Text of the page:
After all, every time I’ve ever met an assistant U.S. attorney with a client, there’s also been at least one federal agent present. The condition here is “with a client,” so I couldn’t tell you how U.S. attorneys handle themselves when alone with suspects. I’ve only practiced in Oklahoma federal courts, so I can’t speak to any other jurisdiction. Still, my gut tells me that situation rarely plays out, if at all.
Federal vs. state court
And why is that? Because the federal government allots a ridiculous amount of resources to its prosecuting arm, and I doubt many U.S. attorneys would venture jeopardizing their extremely high conviction rate by giving off even the appearance of impropriety regarding the observance of a suspect’s rights.
Moreover, in my experience, suspects in federal court rarely find their way into questioning unless and until agents have put together a well-buttressed and viable case for prosecution. It’s much different from the small-town “Barney Fife” investigations we often see on the state level. In those local law enforcement situations, the prosecution and law enforcement may be more likely to swing first and ask questions later. The feds usually have a far more calculated plan of attack in comparison.
That plan plays out in the way they initiate their formal charges. Here in Oklahoma, state court charges almost always begin with an arrest warrant followed by, or simultaneously with, a charging information filed in the district court. Very rarely do we see criminal charges stem from a grand jury indictment on the state level.
In federal court, however, we usually see charges arise in one of three ways. The U.S. attorney’s office, in conjunction with law enforcement, will often file a criminal complaint, which then leads to a formal charge and arrest warrant. A criminal case can also be initiated by indictment after presentation to a grand jury. Still, many individuals contact my office after receiving what is referred to as a “target letter.” This amounts to the government sending out a notice that they intend to indict an individual unless they (and their counsel, if they so choose) meet with the prosecution and the respective agent(s).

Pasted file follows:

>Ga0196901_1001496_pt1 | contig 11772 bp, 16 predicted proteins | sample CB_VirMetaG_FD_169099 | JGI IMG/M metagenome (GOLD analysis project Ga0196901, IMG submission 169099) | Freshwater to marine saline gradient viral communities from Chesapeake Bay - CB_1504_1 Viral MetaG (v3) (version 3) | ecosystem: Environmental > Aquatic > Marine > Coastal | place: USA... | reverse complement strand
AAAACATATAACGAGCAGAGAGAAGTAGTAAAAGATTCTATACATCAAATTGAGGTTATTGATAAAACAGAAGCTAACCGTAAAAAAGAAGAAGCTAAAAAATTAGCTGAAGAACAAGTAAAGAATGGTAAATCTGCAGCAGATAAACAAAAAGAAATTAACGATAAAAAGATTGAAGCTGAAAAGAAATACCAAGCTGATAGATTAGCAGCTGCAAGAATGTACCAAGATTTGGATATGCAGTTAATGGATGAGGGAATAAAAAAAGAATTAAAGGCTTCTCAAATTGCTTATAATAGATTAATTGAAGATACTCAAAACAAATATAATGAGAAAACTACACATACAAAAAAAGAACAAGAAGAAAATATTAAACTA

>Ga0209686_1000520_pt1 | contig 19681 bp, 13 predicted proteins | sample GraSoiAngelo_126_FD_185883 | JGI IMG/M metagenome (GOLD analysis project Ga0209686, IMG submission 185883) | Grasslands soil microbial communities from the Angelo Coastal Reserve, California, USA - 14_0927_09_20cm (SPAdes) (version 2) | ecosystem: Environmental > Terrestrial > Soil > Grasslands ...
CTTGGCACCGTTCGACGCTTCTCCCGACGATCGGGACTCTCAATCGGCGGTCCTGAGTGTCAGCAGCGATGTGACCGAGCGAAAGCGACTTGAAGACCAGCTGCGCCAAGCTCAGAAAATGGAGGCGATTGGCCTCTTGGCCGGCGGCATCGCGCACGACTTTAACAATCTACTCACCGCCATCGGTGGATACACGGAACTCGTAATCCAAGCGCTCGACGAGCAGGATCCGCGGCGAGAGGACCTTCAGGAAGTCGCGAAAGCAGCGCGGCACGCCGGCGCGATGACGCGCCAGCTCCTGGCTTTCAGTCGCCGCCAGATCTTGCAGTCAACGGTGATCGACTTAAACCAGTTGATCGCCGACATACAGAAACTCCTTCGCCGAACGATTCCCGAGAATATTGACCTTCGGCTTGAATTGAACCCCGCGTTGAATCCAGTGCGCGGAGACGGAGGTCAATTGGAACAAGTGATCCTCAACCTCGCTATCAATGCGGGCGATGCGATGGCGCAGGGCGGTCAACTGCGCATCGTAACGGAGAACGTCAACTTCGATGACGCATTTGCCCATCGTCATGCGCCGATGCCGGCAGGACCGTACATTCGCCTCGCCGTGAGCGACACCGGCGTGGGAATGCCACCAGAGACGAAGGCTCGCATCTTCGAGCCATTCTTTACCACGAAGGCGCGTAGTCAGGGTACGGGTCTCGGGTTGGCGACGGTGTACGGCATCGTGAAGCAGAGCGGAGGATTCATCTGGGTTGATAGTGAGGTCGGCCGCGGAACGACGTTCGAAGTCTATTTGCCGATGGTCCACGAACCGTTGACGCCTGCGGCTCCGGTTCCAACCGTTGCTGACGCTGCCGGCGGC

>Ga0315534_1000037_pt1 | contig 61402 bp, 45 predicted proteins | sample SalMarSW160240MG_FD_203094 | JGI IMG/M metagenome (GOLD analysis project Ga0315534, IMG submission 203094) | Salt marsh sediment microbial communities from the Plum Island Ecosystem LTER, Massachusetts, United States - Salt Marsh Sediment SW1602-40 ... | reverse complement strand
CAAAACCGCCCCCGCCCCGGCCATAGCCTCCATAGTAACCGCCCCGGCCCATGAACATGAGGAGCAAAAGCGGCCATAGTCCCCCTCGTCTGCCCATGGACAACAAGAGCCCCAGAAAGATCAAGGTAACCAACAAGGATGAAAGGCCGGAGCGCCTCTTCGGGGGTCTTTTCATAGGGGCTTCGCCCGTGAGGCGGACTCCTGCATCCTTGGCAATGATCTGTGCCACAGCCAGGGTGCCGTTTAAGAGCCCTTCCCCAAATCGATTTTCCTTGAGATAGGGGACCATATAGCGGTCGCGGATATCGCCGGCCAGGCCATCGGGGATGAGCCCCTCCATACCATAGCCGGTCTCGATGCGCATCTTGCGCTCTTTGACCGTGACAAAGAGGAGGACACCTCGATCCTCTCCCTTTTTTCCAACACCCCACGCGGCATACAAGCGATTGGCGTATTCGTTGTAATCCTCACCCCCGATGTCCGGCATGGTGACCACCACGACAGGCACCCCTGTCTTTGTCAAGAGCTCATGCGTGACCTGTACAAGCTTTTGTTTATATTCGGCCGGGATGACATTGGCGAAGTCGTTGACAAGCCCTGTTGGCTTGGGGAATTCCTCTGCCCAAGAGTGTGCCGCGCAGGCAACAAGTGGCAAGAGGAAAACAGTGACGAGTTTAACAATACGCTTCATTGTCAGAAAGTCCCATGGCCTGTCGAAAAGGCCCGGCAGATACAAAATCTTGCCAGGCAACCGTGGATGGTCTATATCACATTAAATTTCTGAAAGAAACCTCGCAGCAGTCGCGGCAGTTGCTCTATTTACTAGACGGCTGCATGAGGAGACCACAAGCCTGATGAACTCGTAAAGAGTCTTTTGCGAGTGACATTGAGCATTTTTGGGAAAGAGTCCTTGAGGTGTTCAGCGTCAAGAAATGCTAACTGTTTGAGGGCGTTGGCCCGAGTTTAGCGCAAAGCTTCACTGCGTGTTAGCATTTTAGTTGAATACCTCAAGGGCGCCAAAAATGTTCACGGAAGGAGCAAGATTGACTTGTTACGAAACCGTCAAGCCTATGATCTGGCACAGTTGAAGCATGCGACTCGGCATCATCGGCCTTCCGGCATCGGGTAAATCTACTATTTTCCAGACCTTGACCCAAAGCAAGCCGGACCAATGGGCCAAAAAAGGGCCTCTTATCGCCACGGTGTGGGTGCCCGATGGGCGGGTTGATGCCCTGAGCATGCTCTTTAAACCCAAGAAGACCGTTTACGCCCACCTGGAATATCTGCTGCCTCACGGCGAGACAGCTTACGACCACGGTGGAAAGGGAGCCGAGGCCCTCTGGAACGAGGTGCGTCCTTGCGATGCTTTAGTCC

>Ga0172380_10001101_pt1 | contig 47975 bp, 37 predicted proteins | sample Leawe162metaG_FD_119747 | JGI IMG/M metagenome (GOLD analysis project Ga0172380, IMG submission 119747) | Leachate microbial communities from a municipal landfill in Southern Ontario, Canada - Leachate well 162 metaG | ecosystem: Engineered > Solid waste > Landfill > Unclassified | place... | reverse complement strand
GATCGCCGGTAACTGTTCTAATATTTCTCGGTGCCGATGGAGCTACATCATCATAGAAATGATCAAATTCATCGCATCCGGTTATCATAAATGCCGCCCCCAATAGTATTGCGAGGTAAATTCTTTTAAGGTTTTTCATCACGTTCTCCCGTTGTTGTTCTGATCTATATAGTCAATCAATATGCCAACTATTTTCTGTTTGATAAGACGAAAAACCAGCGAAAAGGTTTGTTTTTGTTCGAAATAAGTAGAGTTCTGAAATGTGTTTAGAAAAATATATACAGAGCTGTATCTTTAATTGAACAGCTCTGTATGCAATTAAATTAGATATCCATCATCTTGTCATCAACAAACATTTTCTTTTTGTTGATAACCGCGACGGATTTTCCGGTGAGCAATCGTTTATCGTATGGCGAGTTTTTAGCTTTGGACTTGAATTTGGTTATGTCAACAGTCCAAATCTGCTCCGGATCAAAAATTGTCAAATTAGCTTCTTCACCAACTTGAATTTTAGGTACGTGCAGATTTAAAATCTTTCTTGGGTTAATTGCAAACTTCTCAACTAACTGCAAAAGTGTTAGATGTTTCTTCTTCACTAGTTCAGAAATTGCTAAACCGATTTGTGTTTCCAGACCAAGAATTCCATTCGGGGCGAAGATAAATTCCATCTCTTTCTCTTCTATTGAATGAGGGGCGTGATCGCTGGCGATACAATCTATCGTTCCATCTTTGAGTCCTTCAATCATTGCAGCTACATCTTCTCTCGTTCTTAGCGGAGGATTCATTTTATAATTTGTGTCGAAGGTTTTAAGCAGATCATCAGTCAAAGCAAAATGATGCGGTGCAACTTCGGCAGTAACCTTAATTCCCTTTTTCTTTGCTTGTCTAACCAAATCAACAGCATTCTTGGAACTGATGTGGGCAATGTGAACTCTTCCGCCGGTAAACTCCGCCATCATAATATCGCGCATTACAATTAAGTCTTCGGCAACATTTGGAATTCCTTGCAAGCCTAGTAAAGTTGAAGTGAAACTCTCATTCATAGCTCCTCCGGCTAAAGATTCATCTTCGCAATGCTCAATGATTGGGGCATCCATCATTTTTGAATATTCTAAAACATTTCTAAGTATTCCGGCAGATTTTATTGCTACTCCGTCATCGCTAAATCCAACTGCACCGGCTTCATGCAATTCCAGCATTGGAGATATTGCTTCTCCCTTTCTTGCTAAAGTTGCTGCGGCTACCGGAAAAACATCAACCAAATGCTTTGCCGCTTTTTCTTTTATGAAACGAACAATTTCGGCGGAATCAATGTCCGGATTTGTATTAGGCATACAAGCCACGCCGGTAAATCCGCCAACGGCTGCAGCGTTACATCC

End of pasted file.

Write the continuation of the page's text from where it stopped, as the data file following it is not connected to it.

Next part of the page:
To be fair, it is typical for suspects/defendants to meet with the prosecuting U.S. attorney—either for a Rule 11 debriefing if they plan to cooperate in any form or fashion or for a proffer and discussion—when they receive a target letter.
As I mentioned, I’ve never seen the prosecution in one of these meetings without at least one of the federal agents involved in the investigation. Consequently, it was hard for me to give too much credit to the “interrogation” scenes portrayed in this Suits episode.
Nevertheless, the series works from a fun and unique genesis, and I’ve always been a fan of the antihero aesthetic. Ultimately, Suits has some allure as a flashy, stylish legal drama for those unfamiliar with the legal system’s inner workings in actual practice. And while there are engaging interplays regarding the potential complexities of a large firm, it seems a bit overdone.
Still, that’s to be expected: We’re dealing with a plot that circles around a fraudster who defrauded his way, at least initially, into “becoming” a licensed attorney. I’ll admit—to my disdain—that every legal drama doesn’t need to primarily be procedural. There is some room for fun, so long as it’s within the realm of possibility.
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Adam R. Banner is the founder and lead attorney of the Oklahoma Legal Group, a criminal defense law firm in Oklahoma City. His practice focuses solely on state and federal criminal defense. He represents the accused against allegations of sex crimes, violent crimes, drug crimes and white-collar crimes.
The study of law isn’t for everyone, yet its practice and procedure seems to permeate pop culture at an increasing rate. This column is about the intersection of law and pop culture in an attempt to separate the real from the ridiculous.
This column reflects the opinions of the author and not necessarily the views of the ABA Journal—or the American Bar Association.